February 19, 2012

silence

     Lymphoma and leukemia can sap your energy or give you night sweats.  Lung cancer can make you cough up blood.  And of course, cancer mets can hurt, especially when they're in the bone.  But breast cancer?  It's just seems so innocuous and mild.  Of course, it's anything but.  But to inspect a woman's breast and feel the lump seems so routine.  (And then to pull out a ruler and measure the size of the lump seems just plain insensitive.)  Usually no systemic symptoms.  It's usually not visible.  It's usually not detectable unless you're searching for it.  And it doesn't hurt.  Incongruously painless.  That seems so metaphysically bizarre to me.  It seems like something so life altering should be accompanied by something more ominous and tangible.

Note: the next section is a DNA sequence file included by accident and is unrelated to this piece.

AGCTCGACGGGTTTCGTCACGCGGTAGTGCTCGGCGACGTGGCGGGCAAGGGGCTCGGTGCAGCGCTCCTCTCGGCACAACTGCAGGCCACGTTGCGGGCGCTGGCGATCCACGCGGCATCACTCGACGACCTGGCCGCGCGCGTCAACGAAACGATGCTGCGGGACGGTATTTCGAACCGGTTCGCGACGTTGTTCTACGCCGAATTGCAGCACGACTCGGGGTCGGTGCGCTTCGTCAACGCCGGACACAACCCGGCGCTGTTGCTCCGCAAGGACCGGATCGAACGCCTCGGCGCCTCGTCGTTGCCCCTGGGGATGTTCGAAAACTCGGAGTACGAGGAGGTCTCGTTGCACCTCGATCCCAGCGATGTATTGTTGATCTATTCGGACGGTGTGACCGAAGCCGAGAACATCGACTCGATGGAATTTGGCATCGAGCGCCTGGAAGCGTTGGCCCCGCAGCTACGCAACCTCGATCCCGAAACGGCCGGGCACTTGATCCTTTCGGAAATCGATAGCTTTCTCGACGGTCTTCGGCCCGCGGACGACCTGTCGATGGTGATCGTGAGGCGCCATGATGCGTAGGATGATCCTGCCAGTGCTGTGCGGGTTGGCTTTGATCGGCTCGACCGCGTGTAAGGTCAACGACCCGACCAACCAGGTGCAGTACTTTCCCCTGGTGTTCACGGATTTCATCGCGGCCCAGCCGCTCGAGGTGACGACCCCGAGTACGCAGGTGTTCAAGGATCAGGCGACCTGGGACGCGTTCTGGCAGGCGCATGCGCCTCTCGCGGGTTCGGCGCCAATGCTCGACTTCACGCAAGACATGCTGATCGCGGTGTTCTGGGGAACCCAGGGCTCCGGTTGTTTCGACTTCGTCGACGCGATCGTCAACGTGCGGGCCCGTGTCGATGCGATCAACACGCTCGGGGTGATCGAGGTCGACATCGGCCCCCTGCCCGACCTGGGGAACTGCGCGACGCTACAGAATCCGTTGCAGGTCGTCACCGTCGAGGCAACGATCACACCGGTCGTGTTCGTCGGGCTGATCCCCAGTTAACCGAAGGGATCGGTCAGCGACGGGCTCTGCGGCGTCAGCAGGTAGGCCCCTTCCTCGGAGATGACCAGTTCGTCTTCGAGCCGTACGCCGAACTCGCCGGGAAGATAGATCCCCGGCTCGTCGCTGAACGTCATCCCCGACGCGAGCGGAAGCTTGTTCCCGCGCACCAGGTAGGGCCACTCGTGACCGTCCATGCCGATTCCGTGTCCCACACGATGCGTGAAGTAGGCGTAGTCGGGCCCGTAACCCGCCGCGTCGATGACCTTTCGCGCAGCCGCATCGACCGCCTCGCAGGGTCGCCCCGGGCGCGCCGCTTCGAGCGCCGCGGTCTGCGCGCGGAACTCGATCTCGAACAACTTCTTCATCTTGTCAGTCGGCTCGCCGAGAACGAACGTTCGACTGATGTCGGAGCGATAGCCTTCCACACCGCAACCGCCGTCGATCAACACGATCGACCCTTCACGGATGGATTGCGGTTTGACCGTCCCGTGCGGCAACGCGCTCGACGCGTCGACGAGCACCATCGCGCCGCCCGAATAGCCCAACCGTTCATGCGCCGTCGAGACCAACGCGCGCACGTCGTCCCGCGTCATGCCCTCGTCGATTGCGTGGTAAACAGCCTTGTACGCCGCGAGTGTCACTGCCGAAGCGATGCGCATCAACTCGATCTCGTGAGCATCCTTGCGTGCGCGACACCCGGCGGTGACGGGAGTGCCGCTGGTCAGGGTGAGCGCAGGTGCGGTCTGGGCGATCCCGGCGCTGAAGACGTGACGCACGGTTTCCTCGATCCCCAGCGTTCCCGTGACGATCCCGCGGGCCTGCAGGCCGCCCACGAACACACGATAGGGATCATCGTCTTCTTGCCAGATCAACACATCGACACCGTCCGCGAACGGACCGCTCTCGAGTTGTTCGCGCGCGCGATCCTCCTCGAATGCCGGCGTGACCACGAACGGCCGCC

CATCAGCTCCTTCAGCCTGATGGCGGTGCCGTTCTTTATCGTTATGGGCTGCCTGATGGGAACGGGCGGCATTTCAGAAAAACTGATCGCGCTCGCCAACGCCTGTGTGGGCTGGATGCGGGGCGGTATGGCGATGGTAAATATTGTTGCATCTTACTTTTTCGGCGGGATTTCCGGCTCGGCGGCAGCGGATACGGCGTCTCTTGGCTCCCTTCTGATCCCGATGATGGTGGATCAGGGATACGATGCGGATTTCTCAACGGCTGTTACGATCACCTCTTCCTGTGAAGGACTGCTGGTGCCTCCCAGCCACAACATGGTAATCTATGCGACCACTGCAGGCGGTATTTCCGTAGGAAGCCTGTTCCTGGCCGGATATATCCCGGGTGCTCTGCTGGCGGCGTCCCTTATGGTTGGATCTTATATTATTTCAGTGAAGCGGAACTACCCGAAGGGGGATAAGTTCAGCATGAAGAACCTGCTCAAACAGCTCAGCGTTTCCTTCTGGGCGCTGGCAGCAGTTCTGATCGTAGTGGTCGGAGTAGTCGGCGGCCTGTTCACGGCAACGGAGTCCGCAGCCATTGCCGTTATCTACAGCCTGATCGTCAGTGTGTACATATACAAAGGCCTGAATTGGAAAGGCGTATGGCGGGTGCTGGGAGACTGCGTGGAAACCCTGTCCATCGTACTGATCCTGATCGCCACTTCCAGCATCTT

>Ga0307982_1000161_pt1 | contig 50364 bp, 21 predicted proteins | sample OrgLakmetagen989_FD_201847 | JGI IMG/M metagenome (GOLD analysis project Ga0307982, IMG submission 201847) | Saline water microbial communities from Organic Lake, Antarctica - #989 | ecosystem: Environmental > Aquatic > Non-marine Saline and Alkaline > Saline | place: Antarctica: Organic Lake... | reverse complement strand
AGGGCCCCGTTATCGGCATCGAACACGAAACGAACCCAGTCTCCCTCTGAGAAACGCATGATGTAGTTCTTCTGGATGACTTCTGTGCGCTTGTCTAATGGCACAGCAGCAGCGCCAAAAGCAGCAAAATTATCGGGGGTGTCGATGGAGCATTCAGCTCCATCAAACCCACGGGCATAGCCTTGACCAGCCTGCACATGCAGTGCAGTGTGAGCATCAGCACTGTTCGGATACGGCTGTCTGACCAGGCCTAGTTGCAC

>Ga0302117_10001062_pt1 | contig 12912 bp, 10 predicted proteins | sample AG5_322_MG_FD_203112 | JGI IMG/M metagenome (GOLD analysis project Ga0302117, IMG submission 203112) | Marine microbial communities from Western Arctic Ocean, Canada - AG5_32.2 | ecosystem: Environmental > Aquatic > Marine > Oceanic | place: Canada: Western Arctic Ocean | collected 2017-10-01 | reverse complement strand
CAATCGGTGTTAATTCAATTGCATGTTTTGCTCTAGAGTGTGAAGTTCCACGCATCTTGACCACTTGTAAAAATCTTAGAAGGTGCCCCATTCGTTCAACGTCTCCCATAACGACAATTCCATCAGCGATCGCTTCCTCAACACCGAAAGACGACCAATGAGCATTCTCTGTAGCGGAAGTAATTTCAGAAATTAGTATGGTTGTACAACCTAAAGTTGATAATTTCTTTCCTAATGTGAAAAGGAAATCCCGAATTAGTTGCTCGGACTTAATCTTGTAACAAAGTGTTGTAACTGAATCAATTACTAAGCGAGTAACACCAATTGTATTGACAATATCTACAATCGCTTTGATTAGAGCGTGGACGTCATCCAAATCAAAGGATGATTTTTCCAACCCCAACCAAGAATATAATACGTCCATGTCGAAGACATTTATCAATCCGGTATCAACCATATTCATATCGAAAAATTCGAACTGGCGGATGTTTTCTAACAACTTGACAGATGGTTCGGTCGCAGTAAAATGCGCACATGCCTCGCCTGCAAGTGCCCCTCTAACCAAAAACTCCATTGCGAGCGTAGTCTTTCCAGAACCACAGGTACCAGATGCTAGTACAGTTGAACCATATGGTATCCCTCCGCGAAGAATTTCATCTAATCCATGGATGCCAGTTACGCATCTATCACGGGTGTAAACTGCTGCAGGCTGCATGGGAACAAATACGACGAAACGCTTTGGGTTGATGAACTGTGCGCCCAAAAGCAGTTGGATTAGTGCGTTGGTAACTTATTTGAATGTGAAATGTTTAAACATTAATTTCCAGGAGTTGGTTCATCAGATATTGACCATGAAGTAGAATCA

2 comments:

Anonymous said...

Isaac, choir director here. My sister-in-law was just diagnosed with acute myeloid leukemia. She is 50 and in good health. She has already had one round of chemo and awaits a "concluding round", whatever that means. She is in the middle range of the survival percentages. Her "cure" of choice, will be a stem cell transplant, I'm assuming like your dad's. I went to the registry through your link and found that after answering all of the questions, I cannot be a donor I'm assuming because I am a cancer survivor. Is that really the case? There are other family who can donate if they are a match thank goodness but I'm a little bummed that because of my past history I cannot even register to be a donor. Anyhow, you seemed like the obvious person to ask about this. Also, I wanted you to know that our church is praying for your dad for his procedure to be a success and for God to watch over you all during this time of waiting!! Take care.

Jill

Isaac van Sligtenhorst said...

Sorry to hear about your sister in law. To answer your question, having a past history of cancer usually precludes someone from being a donor. The last thing you'd want to do is the seed the recipient with a different cancer cell line, especially when they are immunocompromised.